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Type 1 and Type 2 Diabetes

Overview

In Type 1 diabetes, the pancreas doesn’t make insulin due to an immune system attack on insulin-making cells. 

In Type 2, the pancreas produces less insulin, and your body becomes insulin resistant.

In this post, we shall discuss the Definition, Symptoms, Treatment, Differences.

Definition of Type 1 and Type 2 Diabetes

Type 1 Diabetes

Type 1 diabetes is when your immune system destroys insulin-making cells in the pancreas, often diagnosed in young people, formerly known as juvenile diabetes.

Type 2 Diabetes

Type 2 diabetes is a long-lasting condition that affects how your body uses insulin. It’s more common in middle-aged and older people but can also affect children and teens, often due to obesity. It was once called adult-onset diabetes.

Comparison between Type 1 and 2 Diabetes

FactorsType 1Type 2
Symptoms1. Blurry vision
2. Extreme thirst
3. Irritability or confusion
1. Blurry vision
2. Extreme hunger and thirst
3. Headaches
4. Weight loss
CausesThe pancreas doesn’t make insulin because the immune system attacks itThe pancreas makes less insulin and the body becomes resistant to it
TreatmentType 1 diabetes can only be treated with insulinType 2 diabetes can be managed with diet, weight loss, medications, and insulin if needed
Possible Cure1. Unfortunately, there’s no cure for diabetes 
2. Lifelong treatment helps manage symptoms
There is no cure, but measures can slow progression and manage symptoms
Lifestyle Treatments1. Follow a treatment plan and medical advice 
2. Follow an active, healthy lifestyle 
3. Pay attention to glucose levels when exercising
1. Follow a treatment plan and medical advice 
2. Follow an active, healthy lifestyle 3. Avoid smoking
Avoiding Complications1. Wear a medical ID
2. Take measures to avoid infections
3. Have regular eye tests
4. Check for wounds and seek early treatment
1. Follow a healthy diet and get regular exercise
2.  Check for wounds and seek early treatment
3. Have regular eye tests
PreventionIt’s not yet possible to prevent type 1 diabetes1. Follow a healthy diet with regular exercise
2. Avoid or quit smoking
3. Follow a doctor’s instructions if diagnosed with prediabetes

Is Type 1 Diabetes worse than Type 2

It’s not accurate to say that one type of diabetes is inherently worse than the other. Both Type 1 and Type 2 diabetes come with their own challenges and potential complications. The impact of diabetes on life expectancy can vary greatly depending on factors such as how well the condition is managed, individual health, and access to healthcare. It’s important for individuals with either type of diabetes to focus on effective management, which can greatly improve their quality of life and reduce the risk of complications.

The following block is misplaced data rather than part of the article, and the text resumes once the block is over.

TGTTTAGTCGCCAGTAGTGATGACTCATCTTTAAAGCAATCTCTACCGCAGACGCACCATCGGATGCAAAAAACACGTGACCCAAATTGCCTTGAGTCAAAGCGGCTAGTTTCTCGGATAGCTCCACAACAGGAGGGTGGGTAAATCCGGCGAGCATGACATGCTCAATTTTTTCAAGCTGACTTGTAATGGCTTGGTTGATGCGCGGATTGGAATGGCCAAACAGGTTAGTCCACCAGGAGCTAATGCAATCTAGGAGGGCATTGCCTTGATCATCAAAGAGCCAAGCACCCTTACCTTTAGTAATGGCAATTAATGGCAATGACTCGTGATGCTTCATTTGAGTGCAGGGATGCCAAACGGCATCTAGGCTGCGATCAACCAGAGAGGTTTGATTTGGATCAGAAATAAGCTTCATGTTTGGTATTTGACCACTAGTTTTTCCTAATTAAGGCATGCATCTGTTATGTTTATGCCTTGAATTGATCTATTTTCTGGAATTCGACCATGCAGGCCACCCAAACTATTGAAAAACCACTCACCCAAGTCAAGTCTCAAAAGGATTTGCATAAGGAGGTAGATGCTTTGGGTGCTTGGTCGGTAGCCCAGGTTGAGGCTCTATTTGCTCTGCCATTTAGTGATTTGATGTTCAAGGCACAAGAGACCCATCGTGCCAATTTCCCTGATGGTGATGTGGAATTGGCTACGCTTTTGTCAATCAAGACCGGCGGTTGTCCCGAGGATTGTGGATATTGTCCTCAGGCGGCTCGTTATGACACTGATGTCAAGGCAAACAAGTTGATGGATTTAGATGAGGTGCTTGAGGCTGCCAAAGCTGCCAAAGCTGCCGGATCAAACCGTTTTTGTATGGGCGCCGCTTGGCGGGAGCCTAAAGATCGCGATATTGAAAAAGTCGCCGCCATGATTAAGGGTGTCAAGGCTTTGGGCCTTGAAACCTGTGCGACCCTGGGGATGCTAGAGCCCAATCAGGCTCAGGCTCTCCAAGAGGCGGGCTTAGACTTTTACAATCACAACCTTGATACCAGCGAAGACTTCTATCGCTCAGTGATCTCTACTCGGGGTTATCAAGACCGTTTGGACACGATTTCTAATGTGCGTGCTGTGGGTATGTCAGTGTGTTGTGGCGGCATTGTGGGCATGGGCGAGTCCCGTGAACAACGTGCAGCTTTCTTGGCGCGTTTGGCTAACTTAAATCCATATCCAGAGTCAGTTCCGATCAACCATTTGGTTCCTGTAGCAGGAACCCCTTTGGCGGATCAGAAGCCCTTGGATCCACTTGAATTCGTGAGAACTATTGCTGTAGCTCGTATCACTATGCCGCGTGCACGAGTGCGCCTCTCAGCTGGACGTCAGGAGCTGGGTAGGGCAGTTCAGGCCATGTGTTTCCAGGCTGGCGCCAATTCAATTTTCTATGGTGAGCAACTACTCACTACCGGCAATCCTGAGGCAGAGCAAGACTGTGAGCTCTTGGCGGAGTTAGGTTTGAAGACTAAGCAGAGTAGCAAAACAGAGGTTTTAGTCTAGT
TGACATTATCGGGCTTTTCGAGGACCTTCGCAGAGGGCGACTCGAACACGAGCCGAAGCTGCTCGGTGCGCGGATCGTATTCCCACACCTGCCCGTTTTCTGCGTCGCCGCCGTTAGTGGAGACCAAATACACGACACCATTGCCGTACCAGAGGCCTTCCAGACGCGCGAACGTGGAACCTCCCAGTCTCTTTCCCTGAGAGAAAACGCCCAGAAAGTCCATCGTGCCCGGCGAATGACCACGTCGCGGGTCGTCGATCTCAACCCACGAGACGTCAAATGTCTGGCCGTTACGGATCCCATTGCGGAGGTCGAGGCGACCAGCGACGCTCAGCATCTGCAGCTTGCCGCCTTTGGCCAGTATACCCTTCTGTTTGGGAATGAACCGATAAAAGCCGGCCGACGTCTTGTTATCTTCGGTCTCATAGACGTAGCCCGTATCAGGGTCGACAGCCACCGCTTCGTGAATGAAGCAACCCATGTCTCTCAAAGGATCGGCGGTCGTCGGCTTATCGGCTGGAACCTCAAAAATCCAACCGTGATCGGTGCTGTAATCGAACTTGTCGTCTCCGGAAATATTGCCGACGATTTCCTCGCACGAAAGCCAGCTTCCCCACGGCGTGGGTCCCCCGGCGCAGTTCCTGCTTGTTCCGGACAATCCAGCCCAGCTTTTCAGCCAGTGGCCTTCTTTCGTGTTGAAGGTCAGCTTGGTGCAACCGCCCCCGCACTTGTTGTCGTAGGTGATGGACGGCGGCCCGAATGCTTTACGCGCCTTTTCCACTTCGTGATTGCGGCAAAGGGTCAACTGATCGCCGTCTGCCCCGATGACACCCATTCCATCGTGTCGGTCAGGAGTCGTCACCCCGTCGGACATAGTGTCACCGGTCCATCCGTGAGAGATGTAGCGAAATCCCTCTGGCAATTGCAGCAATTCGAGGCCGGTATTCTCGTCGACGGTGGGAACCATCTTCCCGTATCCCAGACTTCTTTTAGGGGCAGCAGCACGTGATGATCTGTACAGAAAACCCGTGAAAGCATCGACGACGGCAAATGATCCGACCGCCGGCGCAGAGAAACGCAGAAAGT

Can Type 2 Diabetes turn into Type 1

Type 1 and Type 2 diabetes are distinct conditions and can’t turn into each other. However, they can coexist, known as double or hybrid diabetes. About 4% of Type 1 diabetes patients have the potential to develop Type 2 diabetes. Risk factors include genetics, obesity, poor diet, and lack of exercise. Treatment usually involves insulin shots, dietary changes, and lifestyle adjustments. Researchers are still studying the best ways to manage this condition.

Frequently Asked Questions

What are the differentiating factors between Type 1 and Type 2 diabetes?

Type 1 diabetes is typically diagnosed in childhood, while Type 2 diabetes is usually diagnosed after the age of 30.

What happens if you have both type 1 and type 2 diabetes?

Coexisting Type 1 and Type 2 diabetes (double diabetes) typically increases the risk of diabetes complications.

Can a type 2 diabetic survive without insulin?

Some people with type 2 diabetes may require insulin injections, while others can manage it without insulin.

Is type 1 or type 2 diabetes genetic?

Type 2 diabetes is more strongly linked to family history and genetics than type 1. Race and environmental factors can also play a role.

Why can’t Type 2 diabetics produce insulin?

In Type 2 diabetes, sugar doesn’t enter cells properly, causing it to build up in the blood. This leads to increased insulin production by the pancreas. Over time, the insulin-producing cells in the pancreas can get damaged, resulting in insufficient insulin production.

   Conclusion

Now that you know about the types of diabetes, treatments, and some useful resources for implementation, you can start right away. If you need further assistance, feel free to reach out to us.

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